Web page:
I think that calling C "portable assembly" is really a bit untrue. One of the core features of most any machine language is that flags are part of the result of many computing operations. Yet C completely removes access to it.
Suppose you have a code that adds two things, then jumps on overflow. On most machines that's two instructions if the operands have the right size. You look at it, and the intent is obvious: we add, then jump on overflow.
Things are seriously wrong (IMHO) if a higher level language completely obfuscates this and requires code where it's not obvious at all what you mean! Heck, what's worse, each compiler likely requires slightly different code so that the meaning is extracted by the optimizer and the correct assembly output is produced without paying both code size and performance penalties! In C, the best you can do on a good compiler is to have an inlineable function that returns the numerical part of the result, uses comparisons to "recreate" the detection of overflow, and returns the overflow condition in a char* out-parameter. If the optimizer is good, it'll recognize that the out parameter accesses an automatic variable in the caller, and that your comparison is just checking for overflow. This code, while portable C, will perform horribly as soon as you compile it without state-of-the-art optimization capabilities. I'd think that means that if your compiler wasn't released in the last year or two, and isn't a mainstream decently optimizing one (like gcc, llvm, visual studio), you're out of luck. On many platforms a saturating increment/decrement is also two or three assembly instructions at most, without jumps -- but good luck getting a compiler to actually emit such code.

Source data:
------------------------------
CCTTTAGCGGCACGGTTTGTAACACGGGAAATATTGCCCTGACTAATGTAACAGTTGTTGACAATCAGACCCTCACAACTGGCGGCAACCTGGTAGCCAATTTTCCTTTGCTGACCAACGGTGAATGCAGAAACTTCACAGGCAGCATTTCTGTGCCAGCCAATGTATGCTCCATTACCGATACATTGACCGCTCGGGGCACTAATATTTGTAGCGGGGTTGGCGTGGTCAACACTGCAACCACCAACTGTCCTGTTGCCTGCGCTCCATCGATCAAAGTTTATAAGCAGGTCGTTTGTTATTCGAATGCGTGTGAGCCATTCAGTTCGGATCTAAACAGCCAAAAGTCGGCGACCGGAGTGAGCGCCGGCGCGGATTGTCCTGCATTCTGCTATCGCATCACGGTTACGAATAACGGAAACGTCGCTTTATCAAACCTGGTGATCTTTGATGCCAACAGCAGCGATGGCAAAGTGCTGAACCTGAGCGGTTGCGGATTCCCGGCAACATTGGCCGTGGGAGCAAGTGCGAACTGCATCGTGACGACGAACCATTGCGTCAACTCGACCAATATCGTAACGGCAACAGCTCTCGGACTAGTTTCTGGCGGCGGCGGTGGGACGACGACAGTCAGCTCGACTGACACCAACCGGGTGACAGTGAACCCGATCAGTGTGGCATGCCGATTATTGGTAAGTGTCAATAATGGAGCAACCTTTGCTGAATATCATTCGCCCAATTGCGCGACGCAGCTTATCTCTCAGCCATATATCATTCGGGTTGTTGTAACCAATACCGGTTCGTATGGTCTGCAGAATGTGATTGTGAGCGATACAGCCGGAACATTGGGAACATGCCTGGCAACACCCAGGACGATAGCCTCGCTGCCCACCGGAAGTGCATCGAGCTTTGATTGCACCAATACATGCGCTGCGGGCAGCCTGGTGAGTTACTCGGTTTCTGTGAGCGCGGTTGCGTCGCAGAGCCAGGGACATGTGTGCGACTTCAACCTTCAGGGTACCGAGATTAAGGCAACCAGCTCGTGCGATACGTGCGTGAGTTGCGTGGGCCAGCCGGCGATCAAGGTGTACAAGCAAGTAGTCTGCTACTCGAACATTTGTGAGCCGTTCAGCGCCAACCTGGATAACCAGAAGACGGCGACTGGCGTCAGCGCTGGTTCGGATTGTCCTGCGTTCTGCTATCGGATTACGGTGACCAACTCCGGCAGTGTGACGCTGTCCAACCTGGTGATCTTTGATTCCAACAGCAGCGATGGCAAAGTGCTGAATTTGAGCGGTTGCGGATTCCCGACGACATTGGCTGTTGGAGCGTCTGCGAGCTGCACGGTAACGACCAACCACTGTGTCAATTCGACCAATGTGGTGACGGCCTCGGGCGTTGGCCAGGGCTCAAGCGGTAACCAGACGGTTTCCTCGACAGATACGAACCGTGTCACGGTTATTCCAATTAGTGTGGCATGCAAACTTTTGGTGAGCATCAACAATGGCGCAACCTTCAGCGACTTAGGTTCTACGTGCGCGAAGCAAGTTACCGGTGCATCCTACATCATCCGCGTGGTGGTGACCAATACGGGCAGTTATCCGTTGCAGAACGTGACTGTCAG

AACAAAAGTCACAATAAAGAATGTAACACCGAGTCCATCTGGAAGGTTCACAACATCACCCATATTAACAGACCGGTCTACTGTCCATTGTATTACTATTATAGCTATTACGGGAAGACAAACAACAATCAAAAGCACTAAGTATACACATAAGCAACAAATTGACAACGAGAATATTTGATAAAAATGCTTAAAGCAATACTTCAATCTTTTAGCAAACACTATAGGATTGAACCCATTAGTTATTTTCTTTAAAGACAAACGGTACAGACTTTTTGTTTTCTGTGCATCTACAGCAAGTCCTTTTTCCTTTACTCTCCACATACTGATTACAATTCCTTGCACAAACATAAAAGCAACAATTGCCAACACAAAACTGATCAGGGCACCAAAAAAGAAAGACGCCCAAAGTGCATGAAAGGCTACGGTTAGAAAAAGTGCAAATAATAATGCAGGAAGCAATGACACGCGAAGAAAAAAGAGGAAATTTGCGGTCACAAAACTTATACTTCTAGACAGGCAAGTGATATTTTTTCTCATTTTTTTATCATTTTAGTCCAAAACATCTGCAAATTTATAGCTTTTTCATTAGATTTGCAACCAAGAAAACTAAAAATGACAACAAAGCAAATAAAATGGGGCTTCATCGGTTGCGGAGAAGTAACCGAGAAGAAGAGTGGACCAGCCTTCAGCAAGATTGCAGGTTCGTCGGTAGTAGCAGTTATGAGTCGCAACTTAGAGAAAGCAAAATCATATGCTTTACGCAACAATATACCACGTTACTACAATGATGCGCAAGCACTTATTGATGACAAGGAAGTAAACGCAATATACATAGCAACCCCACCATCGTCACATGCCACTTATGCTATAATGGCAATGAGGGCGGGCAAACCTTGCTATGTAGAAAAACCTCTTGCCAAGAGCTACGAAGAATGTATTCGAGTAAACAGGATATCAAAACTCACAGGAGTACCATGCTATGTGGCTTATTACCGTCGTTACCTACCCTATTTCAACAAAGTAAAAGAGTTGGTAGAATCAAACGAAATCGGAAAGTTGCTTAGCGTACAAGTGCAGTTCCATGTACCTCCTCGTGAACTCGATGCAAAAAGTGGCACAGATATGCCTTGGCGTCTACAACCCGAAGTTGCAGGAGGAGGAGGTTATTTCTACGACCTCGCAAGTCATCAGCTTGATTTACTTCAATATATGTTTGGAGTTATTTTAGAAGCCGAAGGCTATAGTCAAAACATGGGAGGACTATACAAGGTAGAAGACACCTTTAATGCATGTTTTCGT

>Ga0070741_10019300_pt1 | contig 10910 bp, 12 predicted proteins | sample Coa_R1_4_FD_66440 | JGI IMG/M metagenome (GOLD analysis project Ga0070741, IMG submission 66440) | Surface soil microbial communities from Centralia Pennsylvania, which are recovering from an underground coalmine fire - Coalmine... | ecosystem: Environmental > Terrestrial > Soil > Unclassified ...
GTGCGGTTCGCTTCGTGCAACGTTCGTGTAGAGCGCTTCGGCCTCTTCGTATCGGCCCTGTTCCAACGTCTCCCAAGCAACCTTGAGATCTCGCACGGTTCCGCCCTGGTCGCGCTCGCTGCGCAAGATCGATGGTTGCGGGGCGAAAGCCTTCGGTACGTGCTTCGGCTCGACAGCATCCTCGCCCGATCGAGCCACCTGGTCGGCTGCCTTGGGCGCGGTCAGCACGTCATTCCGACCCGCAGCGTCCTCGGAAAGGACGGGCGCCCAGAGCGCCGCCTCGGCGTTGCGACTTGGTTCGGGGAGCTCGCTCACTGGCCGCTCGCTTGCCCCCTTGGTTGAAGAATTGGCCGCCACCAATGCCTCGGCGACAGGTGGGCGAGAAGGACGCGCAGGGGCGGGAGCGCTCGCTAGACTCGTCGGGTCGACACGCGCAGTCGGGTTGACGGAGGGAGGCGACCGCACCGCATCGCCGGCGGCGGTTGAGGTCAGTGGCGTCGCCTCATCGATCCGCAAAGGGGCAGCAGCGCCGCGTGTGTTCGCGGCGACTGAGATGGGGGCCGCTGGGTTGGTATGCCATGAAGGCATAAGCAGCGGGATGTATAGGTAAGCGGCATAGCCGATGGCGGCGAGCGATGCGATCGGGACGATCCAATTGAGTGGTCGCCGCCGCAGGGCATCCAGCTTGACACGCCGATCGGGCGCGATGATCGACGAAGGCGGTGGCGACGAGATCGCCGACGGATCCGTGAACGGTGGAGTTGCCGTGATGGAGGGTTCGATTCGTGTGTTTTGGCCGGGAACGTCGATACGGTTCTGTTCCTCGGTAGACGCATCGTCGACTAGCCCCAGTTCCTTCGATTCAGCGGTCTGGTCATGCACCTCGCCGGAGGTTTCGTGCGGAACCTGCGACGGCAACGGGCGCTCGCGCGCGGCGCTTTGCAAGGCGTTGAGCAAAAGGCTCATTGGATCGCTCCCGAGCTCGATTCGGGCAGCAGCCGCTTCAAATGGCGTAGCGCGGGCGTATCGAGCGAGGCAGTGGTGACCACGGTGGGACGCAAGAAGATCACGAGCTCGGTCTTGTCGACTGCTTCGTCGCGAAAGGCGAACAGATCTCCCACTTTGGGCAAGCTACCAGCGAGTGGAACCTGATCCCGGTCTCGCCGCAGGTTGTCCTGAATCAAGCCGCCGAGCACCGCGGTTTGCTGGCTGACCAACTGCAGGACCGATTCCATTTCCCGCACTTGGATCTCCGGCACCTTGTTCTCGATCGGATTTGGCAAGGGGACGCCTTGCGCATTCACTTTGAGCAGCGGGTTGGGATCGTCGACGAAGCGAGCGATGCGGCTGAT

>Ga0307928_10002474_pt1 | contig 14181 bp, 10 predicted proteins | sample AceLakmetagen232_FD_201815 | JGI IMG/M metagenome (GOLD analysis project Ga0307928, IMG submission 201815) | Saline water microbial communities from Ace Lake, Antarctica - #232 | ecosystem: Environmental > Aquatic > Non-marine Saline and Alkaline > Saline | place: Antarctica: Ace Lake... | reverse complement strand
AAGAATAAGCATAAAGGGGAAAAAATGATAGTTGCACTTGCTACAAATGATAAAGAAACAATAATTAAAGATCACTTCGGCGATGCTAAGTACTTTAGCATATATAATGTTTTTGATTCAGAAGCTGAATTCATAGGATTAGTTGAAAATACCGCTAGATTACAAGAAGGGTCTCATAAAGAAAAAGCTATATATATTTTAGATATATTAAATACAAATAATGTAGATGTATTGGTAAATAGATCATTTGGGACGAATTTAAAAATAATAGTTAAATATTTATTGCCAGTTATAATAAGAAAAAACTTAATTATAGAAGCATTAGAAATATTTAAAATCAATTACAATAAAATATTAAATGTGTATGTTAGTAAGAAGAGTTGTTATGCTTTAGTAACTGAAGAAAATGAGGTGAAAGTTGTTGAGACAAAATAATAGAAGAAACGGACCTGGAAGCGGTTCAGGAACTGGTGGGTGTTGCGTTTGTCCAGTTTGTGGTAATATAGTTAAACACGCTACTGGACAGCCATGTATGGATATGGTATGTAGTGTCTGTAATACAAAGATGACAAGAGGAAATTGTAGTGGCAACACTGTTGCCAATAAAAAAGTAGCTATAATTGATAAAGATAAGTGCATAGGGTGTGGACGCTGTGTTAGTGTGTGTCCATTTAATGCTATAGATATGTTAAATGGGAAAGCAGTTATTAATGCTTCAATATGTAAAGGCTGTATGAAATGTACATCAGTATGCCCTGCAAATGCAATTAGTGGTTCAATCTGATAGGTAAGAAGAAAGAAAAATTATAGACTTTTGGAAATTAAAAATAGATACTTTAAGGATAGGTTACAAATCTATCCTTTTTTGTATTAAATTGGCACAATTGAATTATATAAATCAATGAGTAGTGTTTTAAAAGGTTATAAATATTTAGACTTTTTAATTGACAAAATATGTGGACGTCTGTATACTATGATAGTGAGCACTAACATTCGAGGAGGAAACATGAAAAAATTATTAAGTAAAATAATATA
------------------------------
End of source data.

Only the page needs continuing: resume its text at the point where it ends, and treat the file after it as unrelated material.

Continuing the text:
I think that providing no way to access the flags part of arithmetic operation results is one of the biggest oversights in C. I'd think that every platform C runs on provides such flags.